My timeline for coming to the UK is roughly thus:
May-June-ish 2018: research/looking for job opportunities and travel agencies
June-July 2018: applying to nursing agencies and interviewing/sending resume and rough credentials (I knew I wanted to work at a specific hospital in Oxford so this made my search easier since I knew where to look). July, after pre-screening and interviews with the agency they passed my information on to the hospital recruiting team where I interviewed via Skype with the hospital I currently work at. I was offered a position a few days later and signed a preliminary contract of employment. Then, I took the CBT (if I had failed the CBT more than a few times or was unable to pass, my contract would be void).
August 2018: gathering documents to send to UK Visas & Immigration to apply for my visa, as well as receiving Certificate of Sponsorship from the hospital I work for. My hospital also paid for my visa application ($780 I believe?) and the Immigration Health Surcharge fee (£200 per year of the visa, work visas are 3 years so £600). From what I understand most hospitals will pay these fees but will not pay for CBT ($120? I forget).
September 2018: visa applied for, documents sent, etc.
December 2018: I had an issue with my visa where they forgot/lost some documents and took about 2 months longer than the maximum wait time to get me my visa; it was originaly planned to arrive October 2018. Visa arrived sometime December and I flew out at the end of December to start work January 6th. My hospital also paid for my one way ticket over.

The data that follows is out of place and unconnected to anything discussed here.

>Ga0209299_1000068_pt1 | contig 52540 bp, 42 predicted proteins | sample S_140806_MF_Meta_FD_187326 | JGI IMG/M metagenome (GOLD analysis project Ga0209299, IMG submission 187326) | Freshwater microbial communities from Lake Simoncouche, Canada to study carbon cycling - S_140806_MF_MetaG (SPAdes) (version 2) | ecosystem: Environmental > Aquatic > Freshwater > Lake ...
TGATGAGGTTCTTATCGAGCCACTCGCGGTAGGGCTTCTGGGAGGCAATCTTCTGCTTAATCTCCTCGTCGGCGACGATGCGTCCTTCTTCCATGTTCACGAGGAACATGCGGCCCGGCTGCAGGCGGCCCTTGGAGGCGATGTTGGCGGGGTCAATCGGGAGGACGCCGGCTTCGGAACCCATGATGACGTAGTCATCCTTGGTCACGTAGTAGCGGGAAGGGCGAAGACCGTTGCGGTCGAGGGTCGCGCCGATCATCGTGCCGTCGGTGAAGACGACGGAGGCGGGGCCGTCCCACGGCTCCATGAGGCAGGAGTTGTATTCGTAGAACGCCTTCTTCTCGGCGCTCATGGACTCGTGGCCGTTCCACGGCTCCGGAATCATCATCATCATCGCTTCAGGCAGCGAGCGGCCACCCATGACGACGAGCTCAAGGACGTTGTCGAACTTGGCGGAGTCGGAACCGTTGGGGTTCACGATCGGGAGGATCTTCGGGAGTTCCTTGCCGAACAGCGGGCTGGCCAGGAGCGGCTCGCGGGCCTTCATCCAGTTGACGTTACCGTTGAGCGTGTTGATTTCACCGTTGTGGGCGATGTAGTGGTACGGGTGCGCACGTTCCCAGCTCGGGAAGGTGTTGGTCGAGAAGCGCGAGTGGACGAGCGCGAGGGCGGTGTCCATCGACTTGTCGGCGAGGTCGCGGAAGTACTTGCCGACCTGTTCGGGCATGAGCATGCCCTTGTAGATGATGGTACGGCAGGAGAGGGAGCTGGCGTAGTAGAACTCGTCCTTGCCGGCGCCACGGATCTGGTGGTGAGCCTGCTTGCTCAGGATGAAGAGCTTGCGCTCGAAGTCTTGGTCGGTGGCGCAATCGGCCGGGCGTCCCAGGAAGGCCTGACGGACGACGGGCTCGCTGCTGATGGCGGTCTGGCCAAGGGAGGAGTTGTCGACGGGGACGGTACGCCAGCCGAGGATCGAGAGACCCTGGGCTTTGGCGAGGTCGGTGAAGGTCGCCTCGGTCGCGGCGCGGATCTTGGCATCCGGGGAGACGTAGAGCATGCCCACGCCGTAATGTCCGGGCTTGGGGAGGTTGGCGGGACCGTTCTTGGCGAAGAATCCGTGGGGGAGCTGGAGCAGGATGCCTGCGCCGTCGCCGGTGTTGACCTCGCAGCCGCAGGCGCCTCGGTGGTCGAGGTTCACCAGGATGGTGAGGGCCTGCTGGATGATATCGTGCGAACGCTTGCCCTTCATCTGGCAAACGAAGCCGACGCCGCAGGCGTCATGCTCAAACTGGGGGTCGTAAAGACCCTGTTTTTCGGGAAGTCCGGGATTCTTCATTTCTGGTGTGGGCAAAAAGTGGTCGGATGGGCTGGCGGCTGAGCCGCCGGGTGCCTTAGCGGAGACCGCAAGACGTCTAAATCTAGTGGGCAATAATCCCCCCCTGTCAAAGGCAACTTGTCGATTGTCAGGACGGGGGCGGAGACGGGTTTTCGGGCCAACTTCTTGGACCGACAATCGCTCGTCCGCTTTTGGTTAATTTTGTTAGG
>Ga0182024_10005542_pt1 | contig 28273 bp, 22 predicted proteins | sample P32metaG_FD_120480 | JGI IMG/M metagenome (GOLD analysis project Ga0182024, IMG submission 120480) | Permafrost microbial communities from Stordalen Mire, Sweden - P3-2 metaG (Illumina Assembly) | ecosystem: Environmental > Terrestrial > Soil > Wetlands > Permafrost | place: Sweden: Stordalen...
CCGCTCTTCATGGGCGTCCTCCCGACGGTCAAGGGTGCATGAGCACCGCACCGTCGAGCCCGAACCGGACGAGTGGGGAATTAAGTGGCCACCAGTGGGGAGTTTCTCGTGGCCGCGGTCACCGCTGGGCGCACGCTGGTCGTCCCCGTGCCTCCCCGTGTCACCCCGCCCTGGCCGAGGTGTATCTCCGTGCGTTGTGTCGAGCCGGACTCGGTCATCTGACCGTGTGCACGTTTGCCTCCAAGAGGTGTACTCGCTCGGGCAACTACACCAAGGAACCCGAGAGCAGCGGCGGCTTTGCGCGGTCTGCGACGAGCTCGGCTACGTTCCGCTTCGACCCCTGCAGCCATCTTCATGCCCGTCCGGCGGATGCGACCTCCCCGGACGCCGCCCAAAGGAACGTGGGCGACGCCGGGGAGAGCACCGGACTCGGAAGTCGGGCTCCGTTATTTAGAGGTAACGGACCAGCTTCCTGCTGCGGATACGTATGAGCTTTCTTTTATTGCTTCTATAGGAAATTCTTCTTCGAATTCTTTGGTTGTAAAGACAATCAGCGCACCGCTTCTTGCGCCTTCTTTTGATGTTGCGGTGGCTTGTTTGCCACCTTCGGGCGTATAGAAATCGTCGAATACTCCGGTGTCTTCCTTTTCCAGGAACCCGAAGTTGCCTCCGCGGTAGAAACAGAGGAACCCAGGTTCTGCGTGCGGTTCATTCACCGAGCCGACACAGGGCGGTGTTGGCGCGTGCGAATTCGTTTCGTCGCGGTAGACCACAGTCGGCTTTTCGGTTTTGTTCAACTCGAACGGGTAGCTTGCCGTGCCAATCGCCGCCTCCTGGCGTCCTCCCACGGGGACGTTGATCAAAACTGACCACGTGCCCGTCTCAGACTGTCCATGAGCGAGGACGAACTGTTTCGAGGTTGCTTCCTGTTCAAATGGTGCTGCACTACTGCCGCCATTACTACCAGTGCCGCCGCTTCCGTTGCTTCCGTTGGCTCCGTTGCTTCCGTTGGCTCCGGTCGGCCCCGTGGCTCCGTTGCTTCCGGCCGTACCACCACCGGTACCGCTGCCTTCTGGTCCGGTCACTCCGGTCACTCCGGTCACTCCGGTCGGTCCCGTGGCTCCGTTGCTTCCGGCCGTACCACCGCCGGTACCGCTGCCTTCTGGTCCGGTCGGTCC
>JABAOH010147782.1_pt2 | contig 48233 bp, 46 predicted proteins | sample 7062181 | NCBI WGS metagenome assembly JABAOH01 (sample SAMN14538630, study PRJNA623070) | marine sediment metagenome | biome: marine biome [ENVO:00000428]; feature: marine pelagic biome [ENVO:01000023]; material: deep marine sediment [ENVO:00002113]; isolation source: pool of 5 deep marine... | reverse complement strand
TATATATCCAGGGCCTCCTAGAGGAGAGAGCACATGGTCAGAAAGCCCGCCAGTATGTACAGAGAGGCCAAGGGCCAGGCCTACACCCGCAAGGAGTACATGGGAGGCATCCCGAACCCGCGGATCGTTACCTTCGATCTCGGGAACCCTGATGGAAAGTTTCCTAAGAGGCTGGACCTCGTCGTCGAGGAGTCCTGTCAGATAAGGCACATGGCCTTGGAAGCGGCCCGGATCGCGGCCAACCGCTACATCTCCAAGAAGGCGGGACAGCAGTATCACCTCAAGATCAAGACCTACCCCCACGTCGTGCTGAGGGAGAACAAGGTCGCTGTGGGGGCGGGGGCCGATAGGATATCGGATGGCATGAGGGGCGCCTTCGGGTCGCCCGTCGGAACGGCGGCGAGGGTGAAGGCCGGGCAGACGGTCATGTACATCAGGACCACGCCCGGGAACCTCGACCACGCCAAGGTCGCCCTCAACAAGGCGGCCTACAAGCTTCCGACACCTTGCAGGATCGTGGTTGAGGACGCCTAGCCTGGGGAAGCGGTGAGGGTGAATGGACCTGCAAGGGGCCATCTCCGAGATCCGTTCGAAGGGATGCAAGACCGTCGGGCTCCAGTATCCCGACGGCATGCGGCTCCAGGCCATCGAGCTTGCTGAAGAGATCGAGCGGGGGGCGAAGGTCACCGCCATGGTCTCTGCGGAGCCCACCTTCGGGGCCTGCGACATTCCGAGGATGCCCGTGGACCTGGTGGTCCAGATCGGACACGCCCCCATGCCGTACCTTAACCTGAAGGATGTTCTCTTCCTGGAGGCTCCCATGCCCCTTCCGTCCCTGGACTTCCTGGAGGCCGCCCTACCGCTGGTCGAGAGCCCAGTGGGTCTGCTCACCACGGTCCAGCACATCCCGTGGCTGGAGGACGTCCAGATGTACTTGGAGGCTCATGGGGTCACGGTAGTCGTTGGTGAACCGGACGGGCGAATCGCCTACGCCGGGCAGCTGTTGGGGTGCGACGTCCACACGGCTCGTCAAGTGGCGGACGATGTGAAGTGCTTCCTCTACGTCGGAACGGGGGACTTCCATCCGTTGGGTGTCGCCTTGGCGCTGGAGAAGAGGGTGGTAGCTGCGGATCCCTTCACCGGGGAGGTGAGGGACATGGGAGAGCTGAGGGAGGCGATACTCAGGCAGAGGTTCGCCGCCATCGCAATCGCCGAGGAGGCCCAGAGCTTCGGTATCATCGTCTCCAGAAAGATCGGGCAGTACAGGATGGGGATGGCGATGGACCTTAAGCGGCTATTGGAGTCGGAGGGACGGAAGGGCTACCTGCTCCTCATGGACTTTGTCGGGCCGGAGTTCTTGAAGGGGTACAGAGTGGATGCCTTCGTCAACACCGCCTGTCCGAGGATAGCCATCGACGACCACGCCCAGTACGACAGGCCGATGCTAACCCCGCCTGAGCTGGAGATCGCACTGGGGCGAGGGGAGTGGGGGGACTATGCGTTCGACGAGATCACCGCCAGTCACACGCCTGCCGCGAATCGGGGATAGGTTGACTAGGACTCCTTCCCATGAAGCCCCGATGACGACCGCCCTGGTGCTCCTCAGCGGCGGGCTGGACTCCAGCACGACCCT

January 2019: work start, hospital mandated training for OSCE, very minimal attendance in a clinical area until the end of training.
February 17 2019: pass OSCE, PIN received some days later, precepting for a few more days and then independent from there.
The agency I went through was very good so I don't mind recommending them. I worked with NEU Professionals. From what I can tell, they service a variety of different areas, mostly in the south of England, but you can see where on their website under the "existing and historic trusts" tab. There are any number of agencies out there and it will make it easier to find them if you narrow down where in the country you'd like to work (a specific city, or area of the country like, southern, northern, etc.). I highly recommend going through an agency as they were very helpful with securing an interview with the hospital (and the hospital is likely more amenable to hiring through a trusted agency rather than someone who approaches them blind) and imperative to me filling out my visa paperwork and liasing with the hospital recruitment team. I wouldn't really advise not using an agency, but that's up to you. None of the agencies expect anything from you compensation-wise and they shouldn't require a commitment time either. The hospital will understandably require a commitment of time to them but that makes sense. If an agency is requesting you pay for their services or dedicate a certain amount of time to working through htem, I would recommend you find another agency as most agencies likely make money by getting paid a finder's fee by the hospitals they refer to.
Overall I would say it's a good experience to work in another country, but it is different. I wouldn't recommend putting off regular nursing as your skills get rusty with time. Feel free to ask any other questions you have!